Using energy in the most efficient manner is part of the green home profile. It’s also a way to save money. Tankless water heaters are one approach to do this.
With new home construction there is a reachable productivity focus of 90 percent. Implying that green homes, worked to guidelines, utilize 1/10 the vitality of traditional housing.
Retro fitting older homes to this level is probably not economically rewarding at this point, but there are steps you can take, as pointed out below.
On the off chance that you have a tank water heater that is 10 years old, you are most likely confronting an effectiveness rating of 40 to 50 percent.
This implies that about a large portion of your fuel dollar is wasted.
By moving up to a tankless hot water heater, or an on-demand water heater, as they are here and there called, you ought to have the option to raise this number to 80-95 percent, depending on the steps you take.
A quick energy efficiency comparison:
If you do nothing more than a replacement this energy efficiency you can expect, under the right conditions. This number will be reduced by some value due to heat loss in the piping.
Gas storage 60-65
Electric storage 90-95
Gas tankless 80-85
Electric tankless 95-99
How to Choose the Right Size Home Tankless Hot Water Heater
Rate of flow and climate are two factors that determine the horsepower of the heater you are looking for.
The Climate Factor
For anyone considering a tankless water heater Toronto, the climate factor will determine how powerful a heater you will need. Tankless water heaters operate on the direct relationship between climate and flow rate – if one goes up the other goes down. The colder the climate, the fewer gallons per minute. The output of a tankless model doesn’t mean much without this info.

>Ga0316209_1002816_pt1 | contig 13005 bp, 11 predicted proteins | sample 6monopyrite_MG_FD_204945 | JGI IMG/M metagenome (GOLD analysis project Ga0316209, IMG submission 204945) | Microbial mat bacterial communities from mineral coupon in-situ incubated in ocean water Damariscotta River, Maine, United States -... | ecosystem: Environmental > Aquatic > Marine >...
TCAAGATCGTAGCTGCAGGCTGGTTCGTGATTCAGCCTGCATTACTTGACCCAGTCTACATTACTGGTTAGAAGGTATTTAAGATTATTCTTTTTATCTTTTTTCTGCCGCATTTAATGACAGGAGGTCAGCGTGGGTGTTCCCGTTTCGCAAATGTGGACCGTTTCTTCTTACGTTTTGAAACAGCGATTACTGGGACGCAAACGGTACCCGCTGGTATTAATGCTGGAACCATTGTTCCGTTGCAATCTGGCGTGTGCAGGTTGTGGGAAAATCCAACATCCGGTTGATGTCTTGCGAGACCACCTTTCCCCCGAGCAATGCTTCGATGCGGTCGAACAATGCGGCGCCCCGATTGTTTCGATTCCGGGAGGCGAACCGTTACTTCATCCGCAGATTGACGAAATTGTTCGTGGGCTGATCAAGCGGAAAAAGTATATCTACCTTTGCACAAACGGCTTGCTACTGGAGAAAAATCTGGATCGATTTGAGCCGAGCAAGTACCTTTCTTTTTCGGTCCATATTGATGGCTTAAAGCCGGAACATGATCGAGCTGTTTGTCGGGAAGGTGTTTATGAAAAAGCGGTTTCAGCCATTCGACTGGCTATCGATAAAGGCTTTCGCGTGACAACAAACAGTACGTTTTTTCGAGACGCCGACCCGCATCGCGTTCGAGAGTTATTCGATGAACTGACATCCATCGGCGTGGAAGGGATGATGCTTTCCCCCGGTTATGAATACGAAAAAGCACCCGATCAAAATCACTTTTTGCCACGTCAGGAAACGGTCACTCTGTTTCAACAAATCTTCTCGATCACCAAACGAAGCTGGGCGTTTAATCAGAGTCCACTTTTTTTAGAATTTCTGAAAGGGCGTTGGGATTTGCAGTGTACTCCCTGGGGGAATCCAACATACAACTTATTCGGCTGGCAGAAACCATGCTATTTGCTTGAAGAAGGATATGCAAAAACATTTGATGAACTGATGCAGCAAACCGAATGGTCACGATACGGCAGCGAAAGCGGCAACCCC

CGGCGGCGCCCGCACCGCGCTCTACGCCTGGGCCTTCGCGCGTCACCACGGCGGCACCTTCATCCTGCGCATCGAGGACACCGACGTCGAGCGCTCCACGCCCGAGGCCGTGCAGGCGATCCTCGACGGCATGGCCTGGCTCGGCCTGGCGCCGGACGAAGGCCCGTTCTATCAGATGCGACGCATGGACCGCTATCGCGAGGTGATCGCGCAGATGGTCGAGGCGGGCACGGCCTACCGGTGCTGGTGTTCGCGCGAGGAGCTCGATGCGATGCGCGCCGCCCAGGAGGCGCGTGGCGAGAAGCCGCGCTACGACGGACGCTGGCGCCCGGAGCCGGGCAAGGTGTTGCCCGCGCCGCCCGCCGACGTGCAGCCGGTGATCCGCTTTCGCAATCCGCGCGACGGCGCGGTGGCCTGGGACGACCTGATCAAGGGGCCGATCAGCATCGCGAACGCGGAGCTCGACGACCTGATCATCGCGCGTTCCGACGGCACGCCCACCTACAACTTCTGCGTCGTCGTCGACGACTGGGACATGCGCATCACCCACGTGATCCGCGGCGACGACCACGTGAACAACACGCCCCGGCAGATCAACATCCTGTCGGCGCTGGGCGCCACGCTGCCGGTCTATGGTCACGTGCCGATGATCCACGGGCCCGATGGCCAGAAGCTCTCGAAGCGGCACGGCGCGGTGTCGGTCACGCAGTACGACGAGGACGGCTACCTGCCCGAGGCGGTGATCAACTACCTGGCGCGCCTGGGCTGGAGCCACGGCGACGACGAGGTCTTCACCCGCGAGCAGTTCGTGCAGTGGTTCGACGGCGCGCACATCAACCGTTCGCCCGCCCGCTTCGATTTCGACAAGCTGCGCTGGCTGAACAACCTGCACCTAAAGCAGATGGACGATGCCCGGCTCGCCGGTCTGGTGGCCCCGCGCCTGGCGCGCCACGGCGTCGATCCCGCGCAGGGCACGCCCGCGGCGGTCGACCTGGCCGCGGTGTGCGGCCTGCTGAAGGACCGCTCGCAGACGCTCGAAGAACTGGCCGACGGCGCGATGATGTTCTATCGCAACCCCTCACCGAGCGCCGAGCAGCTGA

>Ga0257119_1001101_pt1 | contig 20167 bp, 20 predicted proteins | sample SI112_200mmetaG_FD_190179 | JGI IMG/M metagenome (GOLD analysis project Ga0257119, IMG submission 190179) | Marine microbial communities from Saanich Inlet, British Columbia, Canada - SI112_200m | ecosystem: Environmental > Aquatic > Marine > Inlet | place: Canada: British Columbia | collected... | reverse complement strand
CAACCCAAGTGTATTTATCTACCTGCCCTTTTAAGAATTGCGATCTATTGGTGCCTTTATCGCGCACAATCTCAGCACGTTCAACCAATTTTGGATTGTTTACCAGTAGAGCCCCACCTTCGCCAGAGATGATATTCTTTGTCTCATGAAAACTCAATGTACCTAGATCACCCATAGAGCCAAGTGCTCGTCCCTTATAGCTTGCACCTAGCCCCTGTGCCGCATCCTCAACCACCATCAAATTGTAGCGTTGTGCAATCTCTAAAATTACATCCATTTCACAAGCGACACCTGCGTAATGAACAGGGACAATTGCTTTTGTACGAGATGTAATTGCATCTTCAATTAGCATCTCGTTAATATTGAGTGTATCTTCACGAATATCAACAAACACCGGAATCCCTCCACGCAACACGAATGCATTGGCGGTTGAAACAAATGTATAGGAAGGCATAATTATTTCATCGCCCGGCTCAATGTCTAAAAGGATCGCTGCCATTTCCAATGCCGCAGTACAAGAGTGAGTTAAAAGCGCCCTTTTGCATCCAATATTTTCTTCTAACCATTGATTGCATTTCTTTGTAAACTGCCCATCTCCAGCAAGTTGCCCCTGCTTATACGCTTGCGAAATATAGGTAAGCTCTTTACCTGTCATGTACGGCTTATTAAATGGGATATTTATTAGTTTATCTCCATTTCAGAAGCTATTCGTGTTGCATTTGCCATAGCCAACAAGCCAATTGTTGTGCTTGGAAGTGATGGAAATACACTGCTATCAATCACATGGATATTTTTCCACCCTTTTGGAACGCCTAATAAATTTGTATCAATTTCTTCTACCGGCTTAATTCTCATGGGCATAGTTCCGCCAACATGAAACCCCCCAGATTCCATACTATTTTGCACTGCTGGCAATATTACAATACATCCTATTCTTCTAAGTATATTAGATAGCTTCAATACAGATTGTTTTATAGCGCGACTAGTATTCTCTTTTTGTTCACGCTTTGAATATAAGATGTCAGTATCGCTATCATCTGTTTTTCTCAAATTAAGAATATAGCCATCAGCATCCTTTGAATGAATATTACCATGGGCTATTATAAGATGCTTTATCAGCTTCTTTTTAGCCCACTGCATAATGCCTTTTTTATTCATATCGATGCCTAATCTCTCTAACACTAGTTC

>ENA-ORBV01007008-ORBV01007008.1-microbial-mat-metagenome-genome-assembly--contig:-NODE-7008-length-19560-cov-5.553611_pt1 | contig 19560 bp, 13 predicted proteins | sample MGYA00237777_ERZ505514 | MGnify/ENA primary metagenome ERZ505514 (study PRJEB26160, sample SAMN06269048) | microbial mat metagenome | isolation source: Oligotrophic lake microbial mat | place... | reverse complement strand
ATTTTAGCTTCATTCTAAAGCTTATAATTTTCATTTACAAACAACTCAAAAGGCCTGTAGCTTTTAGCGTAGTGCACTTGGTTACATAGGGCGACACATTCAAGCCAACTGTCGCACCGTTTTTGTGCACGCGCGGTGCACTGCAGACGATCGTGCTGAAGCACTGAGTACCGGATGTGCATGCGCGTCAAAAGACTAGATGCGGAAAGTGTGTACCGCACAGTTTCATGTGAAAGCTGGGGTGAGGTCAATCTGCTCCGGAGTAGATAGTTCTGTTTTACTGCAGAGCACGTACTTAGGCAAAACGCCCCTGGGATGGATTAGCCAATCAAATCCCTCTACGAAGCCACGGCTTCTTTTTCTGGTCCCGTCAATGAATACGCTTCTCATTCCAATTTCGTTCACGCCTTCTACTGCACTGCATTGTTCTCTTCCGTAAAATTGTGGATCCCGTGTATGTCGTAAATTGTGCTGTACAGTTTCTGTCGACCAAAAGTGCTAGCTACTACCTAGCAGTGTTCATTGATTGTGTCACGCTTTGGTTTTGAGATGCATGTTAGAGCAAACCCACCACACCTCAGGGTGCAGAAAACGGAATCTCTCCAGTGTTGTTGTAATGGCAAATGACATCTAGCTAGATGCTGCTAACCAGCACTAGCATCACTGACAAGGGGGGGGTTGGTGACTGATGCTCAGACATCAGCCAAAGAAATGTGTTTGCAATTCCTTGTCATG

Smaller, less expensive electric models operate in the range of 2-3 gallons per minute (winter.) Gas and larger electric models are needed for colder climates and have higher flow rate (higher energy usage.) These offer the convenience of on-demand, unending supply of hot water but will probably not pay for themselves over the life of the unit because of the installed cost.
Step 1 – Temperature Rise
This is the measurement of water temperature for your climate. It is the difference between the water temperature (winter) as it enters the house and the temperature at the faucet.
As an example: From 50 F degrees, the water entering the house is heated to 110 F degrees at the showerhead, this is the rise. The rise in this case would be 60 F degrees.
Step 2 – Flow Rate
You also need to calculate Flow Rate – how many gallons of water you need during peak times. If you can get by with one shower or one other outlet at a time, your usage would be 1-½ to 2-1/2 gallons per minute (GPM). This is the efficient way to use an on-demand water heater. If you need more then you can estimate.
Or, simply use a bucket and a watch to take your own measurements, as shown above.
As an example: 1 shower + clothes washer = 4 to 5GPM
Step 3 – Figuring the size
Once you have numbers for temperature rise and flow rate, you can apply them to gas and electric model tankless heaters to find the right size.
Here is an example of max output with a 60° F rise in temperature:
|Electric||17 kw||2 gpm|
|Electric||25 kw||4 gpm|
|Gas||1.17 therms||3.2 gpm|
Here is an example of max output with an 80° F temperature rise :
|Gas||1.17 therms||2.4 gpm|
|Gas||1.75 therms||3.7 gpm|
|Gas||2 therms||4.1 gpm|
STEP 4 – Is it electric or natural gas?
Now you have an idea as to how climate affects flow rate, which of course determines energy use. It’s energy you will be using for the next 10-20 years so it’s worth comparing the two. Here is an example that compares electric and a natural gas.
A Simple Comparison of Electric and Gas Tankless Heaters
|Electric||80 amp-17 kwh||2.9 gpm||$0.09/ kwh||2gpm||$1.53 hr|
|Electric||120 amp-23 kwh||4.5 gpm||$0.09/ kwh||2gpm||$1.53 hr|
|Gas||1.17 therms/ hr||4.3 gpm||$1.65/ therm||2gpm||$1.21 hr|
These are manufactures and utility numbers and do not have any adjustment for energy efficiency.
If you want to make your own calculations, these conversions will be handy:
1 therm = 100 cu ft of natural gas
1 therm = 29.3 kwh
1 kwh = .03412 therms
Whether it is gas or electric depends on the rates in your area.
The growing emphasis on electrical power and the decline in gas reserves point to a shift in energy use as these electrical and gas charts show.